Coming Back from a Training Layoff

Coming back to training after a layoff is a tricky thing. There is a real danger that you jump back into full intensity training and re-injure yourself right off the bat (especially if you’ve been gone for a while and/or are coming back from an injury).

No, you need to ease back into training. Give your body some time to ‘remember’ what it used to do and ramp up your intensity slowly.

I actually have some authority to dispense advice here, because I’m coming back from a training layoff myself.

Three months ago, in November, I was working like crazy on some new grappling instructional products. Filming, producing, editing, writing and quality control took up almost all my time. I trained, but not very much.

Two months ago I injured my chest. This interfered with most aspects of my training, and so I was only on the mats once or twice a week in December.

One and a half months ago – on New Year’s Day no less – I was shocked to find out that I had a hernia (a direct inguinal hernia, to be precise). It didn’t hurt, but I really didn’t want to make it worse, and so I stopped ALL training and ALL conditioning until my surgery.

Three weeks ago I had surgery, during which they lined my abdominal wall with a prolene mesh. The recovery has gone well, and I’ve just been cleared to get back to strenuous physical actiivity

So I didn’t train much for a couple of months, and then not at all for the last 6 weeks. I’m recovering from two injuries and one surgery. Should I just jump back into class and start training, hell bent for leather?

Obviously not.

I really, really want to get back to training, but I’ll have to make haste slowly. It would really suck to have my repaired hernia explode again (or to injure myself somewhere else).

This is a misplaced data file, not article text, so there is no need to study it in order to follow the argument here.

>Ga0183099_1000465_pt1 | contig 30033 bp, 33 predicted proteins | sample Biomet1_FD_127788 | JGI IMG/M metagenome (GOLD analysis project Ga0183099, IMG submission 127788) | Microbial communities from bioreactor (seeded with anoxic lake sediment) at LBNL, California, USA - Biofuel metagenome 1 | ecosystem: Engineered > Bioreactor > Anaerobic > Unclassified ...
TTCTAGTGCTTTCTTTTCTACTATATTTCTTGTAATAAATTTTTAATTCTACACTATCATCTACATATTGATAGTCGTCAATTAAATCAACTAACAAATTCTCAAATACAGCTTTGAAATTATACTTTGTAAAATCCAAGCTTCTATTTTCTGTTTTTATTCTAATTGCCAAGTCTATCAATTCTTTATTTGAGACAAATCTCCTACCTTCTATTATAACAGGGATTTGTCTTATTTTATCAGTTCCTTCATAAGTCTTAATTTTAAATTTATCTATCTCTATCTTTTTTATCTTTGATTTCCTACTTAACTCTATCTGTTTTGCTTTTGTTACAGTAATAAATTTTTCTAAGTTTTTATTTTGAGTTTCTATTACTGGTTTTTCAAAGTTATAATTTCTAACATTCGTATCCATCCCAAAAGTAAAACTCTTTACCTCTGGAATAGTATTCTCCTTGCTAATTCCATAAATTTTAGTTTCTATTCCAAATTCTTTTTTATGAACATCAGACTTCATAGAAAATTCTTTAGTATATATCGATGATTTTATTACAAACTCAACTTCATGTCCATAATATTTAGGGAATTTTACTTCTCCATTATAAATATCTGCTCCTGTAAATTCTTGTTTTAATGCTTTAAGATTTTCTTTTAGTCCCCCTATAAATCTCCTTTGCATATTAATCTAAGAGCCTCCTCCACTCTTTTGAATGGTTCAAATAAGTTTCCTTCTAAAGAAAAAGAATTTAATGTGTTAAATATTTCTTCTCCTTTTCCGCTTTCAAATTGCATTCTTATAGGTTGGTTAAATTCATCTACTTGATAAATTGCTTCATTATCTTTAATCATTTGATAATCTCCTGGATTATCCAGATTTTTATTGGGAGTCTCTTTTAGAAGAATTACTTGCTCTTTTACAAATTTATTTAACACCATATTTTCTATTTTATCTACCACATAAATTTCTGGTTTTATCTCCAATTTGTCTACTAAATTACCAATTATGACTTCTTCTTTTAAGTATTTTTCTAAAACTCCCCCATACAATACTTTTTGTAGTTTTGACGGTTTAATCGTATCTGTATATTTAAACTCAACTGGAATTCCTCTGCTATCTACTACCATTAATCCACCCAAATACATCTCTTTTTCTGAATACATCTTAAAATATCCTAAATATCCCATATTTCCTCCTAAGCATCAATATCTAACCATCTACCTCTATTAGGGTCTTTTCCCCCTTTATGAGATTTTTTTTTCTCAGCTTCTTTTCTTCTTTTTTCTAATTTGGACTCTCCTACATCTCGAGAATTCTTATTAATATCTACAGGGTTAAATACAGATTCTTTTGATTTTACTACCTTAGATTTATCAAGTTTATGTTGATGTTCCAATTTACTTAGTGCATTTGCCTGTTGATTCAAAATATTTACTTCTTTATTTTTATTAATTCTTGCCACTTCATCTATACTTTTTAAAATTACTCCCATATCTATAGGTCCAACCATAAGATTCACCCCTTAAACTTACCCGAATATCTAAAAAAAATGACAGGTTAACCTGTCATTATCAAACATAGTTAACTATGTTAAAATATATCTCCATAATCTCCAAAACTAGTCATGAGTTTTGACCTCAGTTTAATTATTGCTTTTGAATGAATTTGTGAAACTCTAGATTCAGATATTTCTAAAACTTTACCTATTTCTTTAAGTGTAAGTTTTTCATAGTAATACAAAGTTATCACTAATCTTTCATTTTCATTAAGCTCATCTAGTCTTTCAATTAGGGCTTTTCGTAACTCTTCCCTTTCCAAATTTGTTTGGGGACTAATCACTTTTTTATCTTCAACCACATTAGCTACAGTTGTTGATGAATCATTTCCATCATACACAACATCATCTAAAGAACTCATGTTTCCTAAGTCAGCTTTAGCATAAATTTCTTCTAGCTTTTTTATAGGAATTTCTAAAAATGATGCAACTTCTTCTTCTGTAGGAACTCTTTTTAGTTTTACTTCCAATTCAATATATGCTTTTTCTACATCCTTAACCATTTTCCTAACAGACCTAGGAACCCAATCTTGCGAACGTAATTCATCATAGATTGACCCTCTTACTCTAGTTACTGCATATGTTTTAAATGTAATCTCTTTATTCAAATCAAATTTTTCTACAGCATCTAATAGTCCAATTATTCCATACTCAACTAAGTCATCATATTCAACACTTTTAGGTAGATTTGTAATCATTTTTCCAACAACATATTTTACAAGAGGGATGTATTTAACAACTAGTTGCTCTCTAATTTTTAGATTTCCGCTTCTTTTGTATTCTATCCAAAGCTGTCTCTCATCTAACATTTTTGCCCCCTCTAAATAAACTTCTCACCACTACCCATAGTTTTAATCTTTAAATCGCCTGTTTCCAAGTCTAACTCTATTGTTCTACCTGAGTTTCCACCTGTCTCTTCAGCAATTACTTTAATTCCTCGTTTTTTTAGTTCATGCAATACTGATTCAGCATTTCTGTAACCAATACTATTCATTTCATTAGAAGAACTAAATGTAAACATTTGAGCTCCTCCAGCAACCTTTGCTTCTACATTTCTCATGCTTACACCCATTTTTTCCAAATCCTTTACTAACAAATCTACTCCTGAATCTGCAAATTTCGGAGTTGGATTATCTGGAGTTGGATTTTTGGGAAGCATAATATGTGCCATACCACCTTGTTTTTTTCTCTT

My back-to-the-mats program has consisted of two things so far:

  1. Easy bodyweight exercises: pushups, pullups, squats, shrimping, hip heists, etc. Nothing too strenuous and certainly nothing to failure.
  2. Non-competitive partner flow drills for repetition of basic grappling techniques. And I’m only using sane, in-control, and relatively light partners for this drilling.

I feel like a bit of a wimp going so light and easy, but there are three things I’m trying to do with this program. I’m trying to:

  1. Get my body used to the physical strain of exercising again.
  2. To recover a bit of timing and help my body to remember how to move like a grappler.
  3. To test things out in a nice controlled environment. If either injury flares up again, I want that to happen in a controlled setting, and not with some bozo doing a flying knee-on-belly technique on me in sparring.

In another couple of days I’ll start with some (light) sparring. And here I’m going to pick and choose my partners very carefully: lighter guys with self control only, thank you very much.

For once I’m taking my own advice, and it feels weird!

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